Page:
In a subchronic neurotoxicity study in rats, there was no evidence of neurotoxicity up to and including the highest concentration tested, 800 ppm (46.9 and 59.3 mg/kg/day for males and females, respectively). The NOAEL for systemic toxicity was 200 ppm (11.7 and 14.4 mg/kg/day in males and females, respectively) based on bwt and nutritional effects at 800 ppm.
In mice, the subchronic NOAEL was 350 ppm (62.4 and 79.4 mg/kg/day in males and females, respectively), based on hepatotoxicity and mild anemic effects at higher concentrations.
In a 90-day feeding study in dogs, the NOAEL was 40 ppm (1.3 mg/kg/day) in males. In females, 40 ppm (1.4 mg/kg/day) was a marginal effect level for lens lesions. At 300 ppm, lens lesions were observed in males and females upon ophthalmologic exam and confirmed by histopathology. These lesions were not considered relevant to human health and to acute risk assessment, since they did not occur in a 1-year primate study. Excluding lens lesions, the NOAEL was 300 ppm (10.0 and 10.1 mg/kg/day in males and females, respectively), based upon effects on body weight and food consumption, hemolytic anemia, and hyperkalemia with associated clinical signs at 1,000/600 ppm (23.8/21.2 and 23.3/20.1 mg/kg/day in males and females, respectively). The test concentration was lowered to 600 ppm after 5.3 weeks because of the signs related to hyperkalemia.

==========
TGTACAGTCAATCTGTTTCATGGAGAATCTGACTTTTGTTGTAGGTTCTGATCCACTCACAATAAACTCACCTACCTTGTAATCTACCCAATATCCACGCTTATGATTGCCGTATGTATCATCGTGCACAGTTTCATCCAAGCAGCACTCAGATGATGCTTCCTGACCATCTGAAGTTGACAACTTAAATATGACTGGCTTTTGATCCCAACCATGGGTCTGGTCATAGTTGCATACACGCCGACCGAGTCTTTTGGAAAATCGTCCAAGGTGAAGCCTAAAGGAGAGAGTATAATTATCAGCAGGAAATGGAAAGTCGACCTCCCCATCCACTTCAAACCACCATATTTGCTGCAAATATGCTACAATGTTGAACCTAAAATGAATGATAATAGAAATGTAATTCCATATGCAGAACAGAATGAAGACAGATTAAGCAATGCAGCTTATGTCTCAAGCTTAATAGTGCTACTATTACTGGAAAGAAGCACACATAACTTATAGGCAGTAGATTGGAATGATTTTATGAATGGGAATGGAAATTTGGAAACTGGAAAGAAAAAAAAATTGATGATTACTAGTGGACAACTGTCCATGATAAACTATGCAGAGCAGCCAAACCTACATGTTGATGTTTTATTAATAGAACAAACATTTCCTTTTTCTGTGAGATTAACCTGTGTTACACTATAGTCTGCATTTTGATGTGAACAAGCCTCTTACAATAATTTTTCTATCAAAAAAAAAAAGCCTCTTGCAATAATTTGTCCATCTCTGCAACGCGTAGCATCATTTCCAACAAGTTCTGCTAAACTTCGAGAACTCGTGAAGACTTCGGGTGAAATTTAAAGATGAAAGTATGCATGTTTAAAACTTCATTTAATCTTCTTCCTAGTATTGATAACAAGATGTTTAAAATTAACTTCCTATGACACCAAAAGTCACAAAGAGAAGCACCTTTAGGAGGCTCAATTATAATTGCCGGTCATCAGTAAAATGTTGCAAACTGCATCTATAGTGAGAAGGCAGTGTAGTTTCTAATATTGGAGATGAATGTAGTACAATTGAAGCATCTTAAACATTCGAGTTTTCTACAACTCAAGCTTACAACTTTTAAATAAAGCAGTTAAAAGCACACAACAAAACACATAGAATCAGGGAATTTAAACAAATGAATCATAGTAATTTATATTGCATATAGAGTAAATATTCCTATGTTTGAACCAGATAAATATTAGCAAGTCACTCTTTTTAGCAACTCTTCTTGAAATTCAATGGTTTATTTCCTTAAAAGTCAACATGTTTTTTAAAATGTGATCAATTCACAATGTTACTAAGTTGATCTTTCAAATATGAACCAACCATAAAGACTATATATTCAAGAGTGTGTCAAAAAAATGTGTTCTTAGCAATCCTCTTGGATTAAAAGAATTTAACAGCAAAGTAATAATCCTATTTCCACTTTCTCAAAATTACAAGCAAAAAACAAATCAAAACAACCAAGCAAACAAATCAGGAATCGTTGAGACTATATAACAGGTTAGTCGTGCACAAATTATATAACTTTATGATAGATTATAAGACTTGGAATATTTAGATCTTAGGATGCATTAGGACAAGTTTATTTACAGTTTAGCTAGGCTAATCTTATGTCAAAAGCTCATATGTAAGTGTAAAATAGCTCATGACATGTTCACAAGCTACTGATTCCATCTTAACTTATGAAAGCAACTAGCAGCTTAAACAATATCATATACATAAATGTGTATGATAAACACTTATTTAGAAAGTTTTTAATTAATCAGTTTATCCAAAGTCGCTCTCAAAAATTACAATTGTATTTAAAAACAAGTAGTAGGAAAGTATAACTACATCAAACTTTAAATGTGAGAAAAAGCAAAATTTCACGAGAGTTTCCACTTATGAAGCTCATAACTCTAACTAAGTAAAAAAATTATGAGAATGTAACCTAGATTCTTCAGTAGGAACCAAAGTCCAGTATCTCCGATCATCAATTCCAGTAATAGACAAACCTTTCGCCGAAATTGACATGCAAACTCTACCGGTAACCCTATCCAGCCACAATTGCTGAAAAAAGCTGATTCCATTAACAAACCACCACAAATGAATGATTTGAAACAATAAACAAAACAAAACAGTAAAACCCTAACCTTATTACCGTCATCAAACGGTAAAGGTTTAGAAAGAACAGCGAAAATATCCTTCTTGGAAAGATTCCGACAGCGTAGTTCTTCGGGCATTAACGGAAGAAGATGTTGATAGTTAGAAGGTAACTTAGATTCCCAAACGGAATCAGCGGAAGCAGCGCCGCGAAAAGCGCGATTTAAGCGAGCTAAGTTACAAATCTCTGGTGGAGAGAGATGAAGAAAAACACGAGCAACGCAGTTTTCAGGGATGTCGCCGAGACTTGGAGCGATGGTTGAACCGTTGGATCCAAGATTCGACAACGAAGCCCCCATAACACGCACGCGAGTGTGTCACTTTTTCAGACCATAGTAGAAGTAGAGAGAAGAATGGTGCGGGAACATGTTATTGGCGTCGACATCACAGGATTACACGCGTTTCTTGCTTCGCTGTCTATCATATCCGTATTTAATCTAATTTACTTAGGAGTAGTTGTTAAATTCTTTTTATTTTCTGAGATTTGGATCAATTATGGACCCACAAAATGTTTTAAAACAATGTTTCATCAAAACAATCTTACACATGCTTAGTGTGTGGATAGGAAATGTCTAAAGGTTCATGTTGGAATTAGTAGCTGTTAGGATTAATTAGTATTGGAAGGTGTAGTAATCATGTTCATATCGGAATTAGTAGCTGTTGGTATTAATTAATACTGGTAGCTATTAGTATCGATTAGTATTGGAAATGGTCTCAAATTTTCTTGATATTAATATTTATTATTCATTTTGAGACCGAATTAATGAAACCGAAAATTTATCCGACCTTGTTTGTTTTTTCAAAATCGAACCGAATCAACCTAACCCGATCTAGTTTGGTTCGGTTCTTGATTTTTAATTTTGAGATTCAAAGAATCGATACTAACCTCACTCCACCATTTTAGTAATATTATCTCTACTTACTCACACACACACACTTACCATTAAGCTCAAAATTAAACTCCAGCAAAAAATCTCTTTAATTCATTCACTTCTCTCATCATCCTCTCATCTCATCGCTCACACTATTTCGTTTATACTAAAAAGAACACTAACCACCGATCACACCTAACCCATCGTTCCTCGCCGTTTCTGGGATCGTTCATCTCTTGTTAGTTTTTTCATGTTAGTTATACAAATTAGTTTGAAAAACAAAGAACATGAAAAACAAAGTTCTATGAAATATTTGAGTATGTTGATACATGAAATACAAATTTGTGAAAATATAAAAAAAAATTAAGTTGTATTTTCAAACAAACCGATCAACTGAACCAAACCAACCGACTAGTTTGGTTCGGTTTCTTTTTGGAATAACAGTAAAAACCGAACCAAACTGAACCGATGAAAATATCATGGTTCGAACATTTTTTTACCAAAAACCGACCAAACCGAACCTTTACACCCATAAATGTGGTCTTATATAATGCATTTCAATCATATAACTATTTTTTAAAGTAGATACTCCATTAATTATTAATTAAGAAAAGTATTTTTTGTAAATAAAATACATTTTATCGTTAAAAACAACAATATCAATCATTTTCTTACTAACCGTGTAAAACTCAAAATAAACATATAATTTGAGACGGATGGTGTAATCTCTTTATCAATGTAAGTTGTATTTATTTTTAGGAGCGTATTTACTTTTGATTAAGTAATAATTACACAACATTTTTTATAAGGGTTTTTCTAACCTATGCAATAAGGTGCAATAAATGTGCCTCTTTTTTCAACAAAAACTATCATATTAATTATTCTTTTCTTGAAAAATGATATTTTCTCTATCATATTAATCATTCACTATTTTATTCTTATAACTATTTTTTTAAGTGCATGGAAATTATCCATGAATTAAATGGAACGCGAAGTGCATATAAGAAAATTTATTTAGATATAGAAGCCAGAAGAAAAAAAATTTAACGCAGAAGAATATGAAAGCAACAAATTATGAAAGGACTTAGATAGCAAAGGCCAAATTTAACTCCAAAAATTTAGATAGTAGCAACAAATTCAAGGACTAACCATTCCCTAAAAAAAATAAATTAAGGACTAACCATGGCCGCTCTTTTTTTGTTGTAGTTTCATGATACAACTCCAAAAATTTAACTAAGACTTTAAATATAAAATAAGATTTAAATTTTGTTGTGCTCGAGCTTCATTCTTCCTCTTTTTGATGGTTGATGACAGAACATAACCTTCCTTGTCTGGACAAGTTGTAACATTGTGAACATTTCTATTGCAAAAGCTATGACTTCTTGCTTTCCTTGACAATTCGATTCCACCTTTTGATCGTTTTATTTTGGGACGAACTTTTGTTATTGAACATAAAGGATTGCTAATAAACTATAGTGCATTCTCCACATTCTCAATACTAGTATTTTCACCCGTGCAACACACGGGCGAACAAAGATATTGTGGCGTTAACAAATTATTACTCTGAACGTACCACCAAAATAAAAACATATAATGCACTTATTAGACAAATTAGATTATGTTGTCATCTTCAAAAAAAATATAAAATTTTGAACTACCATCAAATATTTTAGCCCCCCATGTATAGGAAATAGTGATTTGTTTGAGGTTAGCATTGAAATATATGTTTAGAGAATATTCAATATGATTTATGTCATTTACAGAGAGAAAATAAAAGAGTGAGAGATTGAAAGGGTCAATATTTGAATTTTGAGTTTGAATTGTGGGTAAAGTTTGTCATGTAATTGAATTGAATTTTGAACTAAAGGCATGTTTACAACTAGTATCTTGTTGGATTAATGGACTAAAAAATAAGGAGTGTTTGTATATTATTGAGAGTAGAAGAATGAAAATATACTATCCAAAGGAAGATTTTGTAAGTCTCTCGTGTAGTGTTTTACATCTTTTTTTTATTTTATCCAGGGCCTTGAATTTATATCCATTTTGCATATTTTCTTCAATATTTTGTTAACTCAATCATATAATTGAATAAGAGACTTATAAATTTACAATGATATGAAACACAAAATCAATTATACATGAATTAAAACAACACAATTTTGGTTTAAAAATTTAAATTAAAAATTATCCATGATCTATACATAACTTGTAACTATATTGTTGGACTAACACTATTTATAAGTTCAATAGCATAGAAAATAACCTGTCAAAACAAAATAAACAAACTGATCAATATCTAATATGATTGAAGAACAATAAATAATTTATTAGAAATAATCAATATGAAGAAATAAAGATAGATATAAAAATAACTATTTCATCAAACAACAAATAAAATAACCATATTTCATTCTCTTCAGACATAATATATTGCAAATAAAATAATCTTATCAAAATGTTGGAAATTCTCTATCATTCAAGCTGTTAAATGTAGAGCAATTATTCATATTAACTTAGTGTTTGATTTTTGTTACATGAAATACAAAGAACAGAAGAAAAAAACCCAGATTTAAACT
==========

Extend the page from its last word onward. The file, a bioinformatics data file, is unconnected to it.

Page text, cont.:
Famoxadone was tested in 28-day feeding studies in rats and mice, designed to evaluate immunotoxicity. The NOAEL in rats was 200 ppm (14 and 16 mg/kg/day in males and females, respectively) based on decreased bwt, bwt gain, food consumption, food efficiency, and increased spleen weights at 800 ppm (55 and 57 mg/kg/day for males and females, respectively). There was no effect in response to anti-sheep red blood cell (SRBC) challenge at any concentration tested. In mice, the NOAEL was 2,000 ppm (327 and 417 mg/kg/day in males and females, respectively) based on increased spleen weights and a minimal decrease in humoral response to SRBC. Famoxadone is not considered immunotoxic in rats and produced equivocal evidence of immunotoxicity in mice.
In a 28-day repeated dose dermal study, the NOAEL for male rates was 250 mg/kg/day based on changes in liver enzymes at 500 mg/kg/day. The NOAEL for female rats was 1,000 mg/kg/day, the HDT.